become insensible to them. A man upon a few items culled from other will resemble what he was when quarters. He seems to believe in cer

young; and, seeing that I was a protain native and beautiful properties mising child, I trust that I shall alof the human heart; (what the divines ways be consistent, and that feelings would say to this I know not:) he of piety, excited by natural objects, thinks that we are born in a glorious

will accompany me to my life's end.” state of wisdom and of “ heaven

Tom and of « heaven- I may boast that I have supplied a born freedom.” and that we have no hiatus in the last three lines by inthing to do but to keep ourselves serting—“ seeing that I was a promi. aloof from the “ weight of custom.” sing child," for without this clause and to carry on one smooth unbró- the reasoning is inefficient. ken stream of thought from infancy 66 The child is father of the man, to age, in order to be very perfect And I could wish my days to be," &c. creatures. He greatly reprobates the fragmental manner in which most is a non sequitur: for if childhood persons confound their identity by really contain the germ of our future running after new objects, or adopt- character, it is clear that this circuming new opinions at different periods stance must be either a blessing, or a of their lives, and in consequence curse, according as a child is amiable breaks out into the following short or otherwise ; unless, indeed, Wordsbut pithy poem :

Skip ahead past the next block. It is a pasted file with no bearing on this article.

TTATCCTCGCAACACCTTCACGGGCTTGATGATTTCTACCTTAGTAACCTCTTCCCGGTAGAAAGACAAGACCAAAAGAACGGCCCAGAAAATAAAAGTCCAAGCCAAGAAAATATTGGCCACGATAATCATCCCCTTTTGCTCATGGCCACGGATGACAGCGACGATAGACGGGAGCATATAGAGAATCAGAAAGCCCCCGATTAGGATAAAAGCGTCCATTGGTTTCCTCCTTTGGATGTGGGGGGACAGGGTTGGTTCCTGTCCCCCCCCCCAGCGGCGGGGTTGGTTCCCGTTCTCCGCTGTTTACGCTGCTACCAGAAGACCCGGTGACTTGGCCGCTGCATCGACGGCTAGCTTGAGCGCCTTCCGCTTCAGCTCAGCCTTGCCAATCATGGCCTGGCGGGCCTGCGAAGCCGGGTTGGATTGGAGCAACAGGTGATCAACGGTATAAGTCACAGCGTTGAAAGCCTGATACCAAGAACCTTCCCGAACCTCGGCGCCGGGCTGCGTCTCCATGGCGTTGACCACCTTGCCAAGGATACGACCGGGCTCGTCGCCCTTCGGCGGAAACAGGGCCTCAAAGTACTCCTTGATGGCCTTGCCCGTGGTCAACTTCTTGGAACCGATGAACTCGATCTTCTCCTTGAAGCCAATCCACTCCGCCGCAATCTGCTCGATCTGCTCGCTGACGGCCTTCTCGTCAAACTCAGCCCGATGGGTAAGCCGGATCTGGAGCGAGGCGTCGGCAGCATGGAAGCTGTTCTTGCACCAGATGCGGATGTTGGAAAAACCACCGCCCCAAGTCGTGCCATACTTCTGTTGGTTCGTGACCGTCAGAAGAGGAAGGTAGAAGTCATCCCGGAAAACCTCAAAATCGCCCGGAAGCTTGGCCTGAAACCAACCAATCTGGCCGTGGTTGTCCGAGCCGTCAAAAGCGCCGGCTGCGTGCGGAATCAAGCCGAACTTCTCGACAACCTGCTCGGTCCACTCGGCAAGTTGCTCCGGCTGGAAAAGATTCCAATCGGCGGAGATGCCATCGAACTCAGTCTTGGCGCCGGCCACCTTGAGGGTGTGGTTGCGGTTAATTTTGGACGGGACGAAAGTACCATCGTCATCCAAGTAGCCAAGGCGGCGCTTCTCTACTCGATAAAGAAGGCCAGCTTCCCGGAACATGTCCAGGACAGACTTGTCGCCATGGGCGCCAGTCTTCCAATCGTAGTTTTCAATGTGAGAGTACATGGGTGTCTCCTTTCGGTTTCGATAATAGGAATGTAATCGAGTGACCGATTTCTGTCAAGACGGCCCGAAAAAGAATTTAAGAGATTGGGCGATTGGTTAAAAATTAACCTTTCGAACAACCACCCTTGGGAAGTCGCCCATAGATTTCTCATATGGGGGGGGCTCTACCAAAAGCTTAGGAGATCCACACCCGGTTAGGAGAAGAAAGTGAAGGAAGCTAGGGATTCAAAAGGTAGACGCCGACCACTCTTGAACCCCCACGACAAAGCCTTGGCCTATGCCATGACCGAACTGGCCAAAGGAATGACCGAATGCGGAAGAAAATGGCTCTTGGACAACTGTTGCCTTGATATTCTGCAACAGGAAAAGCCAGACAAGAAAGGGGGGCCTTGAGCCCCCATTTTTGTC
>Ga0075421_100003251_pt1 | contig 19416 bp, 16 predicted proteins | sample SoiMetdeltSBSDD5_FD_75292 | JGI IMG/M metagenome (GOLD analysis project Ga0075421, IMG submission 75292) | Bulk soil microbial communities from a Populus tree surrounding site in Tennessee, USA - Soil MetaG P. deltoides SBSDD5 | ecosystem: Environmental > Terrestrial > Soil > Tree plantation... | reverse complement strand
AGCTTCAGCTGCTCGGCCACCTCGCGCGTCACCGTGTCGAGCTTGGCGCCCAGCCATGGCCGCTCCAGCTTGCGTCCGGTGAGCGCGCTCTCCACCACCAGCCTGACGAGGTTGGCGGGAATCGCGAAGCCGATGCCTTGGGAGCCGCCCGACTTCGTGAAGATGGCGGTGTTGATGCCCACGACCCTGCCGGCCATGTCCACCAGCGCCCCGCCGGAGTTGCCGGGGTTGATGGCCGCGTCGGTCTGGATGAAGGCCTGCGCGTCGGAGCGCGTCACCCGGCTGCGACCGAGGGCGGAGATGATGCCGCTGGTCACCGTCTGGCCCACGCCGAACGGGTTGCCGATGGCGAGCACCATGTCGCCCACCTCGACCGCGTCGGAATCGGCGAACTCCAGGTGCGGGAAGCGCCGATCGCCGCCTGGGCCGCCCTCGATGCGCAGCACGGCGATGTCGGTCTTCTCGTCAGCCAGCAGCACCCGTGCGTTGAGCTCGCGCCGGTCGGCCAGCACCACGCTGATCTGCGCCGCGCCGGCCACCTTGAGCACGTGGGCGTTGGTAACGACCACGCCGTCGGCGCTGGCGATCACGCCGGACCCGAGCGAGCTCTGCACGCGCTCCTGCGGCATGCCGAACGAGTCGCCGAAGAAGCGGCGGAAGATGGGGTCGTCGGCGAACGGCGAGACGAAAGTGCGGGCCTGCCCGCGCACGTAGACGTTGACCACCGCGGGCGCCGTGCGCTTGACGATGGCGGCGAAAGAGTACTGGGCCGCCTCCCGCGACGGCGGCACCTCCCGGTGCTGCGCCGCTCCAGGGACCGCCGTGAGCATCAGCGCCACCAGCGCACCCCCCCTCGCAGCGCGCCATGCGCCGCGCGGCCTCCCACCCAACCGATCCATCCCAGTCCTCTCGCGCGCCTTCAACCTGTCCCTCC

worth means to assert that all child

ren are born with equally happy dis“ My heart leaps up, when I behold

positions; and, in this case, it would 1 A rainbow in the sky,

not be worth while to combat an opiSo was it when my life began,

nion so contrary to the conclusions So is it now I am a man, So be it when I shall grow old,

of experience. But no !-he is too Or let me die!

orthodox to disseminate such a heThe child is father of the man ;

resy. And I could wish my days to be

We will now proceed to a certain Bound each to each by natural piety." ode, entitled “ Intimations of ImmorThis is the whole of the poem, which

tality from Recollections of early I have heard many admirers of Words

Childhood,” since it is the sermon of worth extol as an almost superhu

the foregoing text, the opus magnum, man flight of intellect.. This, they

the ne plus ultra of mysterious ex